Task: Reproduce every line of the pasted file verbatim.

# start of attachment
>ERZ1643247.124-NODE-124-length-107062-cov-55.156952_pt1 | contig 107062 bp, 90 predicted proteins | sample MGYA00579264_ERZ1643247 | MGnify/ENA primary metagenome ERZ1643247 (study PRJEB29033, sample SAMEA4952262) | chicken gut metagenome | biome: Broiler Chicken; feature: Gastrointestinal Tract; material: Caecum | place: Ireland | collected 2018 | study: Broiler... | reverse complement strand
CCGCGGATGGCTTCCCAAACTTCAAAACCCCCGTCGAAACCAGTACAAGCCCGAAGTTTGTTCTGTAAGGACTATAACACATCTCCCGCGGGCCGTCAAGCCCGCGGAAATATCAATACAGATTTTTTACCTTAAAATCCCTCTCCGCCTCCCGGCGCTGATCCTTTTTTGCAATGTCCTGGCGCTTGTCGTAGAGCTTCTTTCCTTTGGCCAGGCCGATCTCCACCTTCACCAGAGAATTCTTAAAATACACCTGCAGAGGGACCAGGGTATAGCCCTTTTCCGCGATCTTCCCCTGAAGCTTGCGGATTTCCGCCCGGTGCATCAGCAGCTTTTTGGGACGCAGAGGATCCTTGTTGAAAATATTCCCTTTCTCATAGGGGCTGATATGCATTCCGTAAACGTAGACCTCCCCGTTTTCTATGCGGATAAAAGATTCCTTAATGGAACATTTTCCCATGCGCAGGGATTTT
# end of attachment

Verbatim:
>ERZ1643247.124-NODE-124-length-107062-cov-55.156952_pt1 | contig 107062 bp, 90 predicted proteins | sample MGYA00579264_ERZ1643247 | MGnify/ENA primary metagenome ERZ1643247 (study PRJEB29033, sample SAMEA4952262) | chicken gut metagenome | biome: Broiler Chicken; feature: Gastrointestinal Tract; material: Caecum | place: Ireland | collected 2018 | study: Broiler... | reverse complement strand
CCGCGGATGGCTTCCCAAACTTCAAAACCCCCGTCGAAACCAGTACAAGCCCGAAGTTTGTTCTGTAAGGACTATAACACATCTCCCGCGGGCCGTCAAGCCCGCGGAAATATCAATACAGATTTTTTACCTTAAAATCCCTCTCCGCCTCCCGGCGCTGATCCTTTTTTGCAATGTCCTGGCGCTTGTCGTAGAGCTTCTTTCCTTTGGCCAGGCCGATCTCCACCTTCACCAGAGAATTCTTAAAATACACCTGCAGAGGGACCAGGGTATAGCCCTTTTCCGCGATCTTCCCCTGAAGCTTGCGGATTTCCGCCCGGTGCATCAGCAGCTTTTTGGGACGCAGAGGATCCTTGTTGAAAATATTCCCTTTCTCATAGGGGCTGATATGCATTCCGTAAACGTAGACCTCCCCGTTTTCTATGCGGATAAAAGATTCCTTAATGGAACATTTTCCCATGCGCAGGGATTTT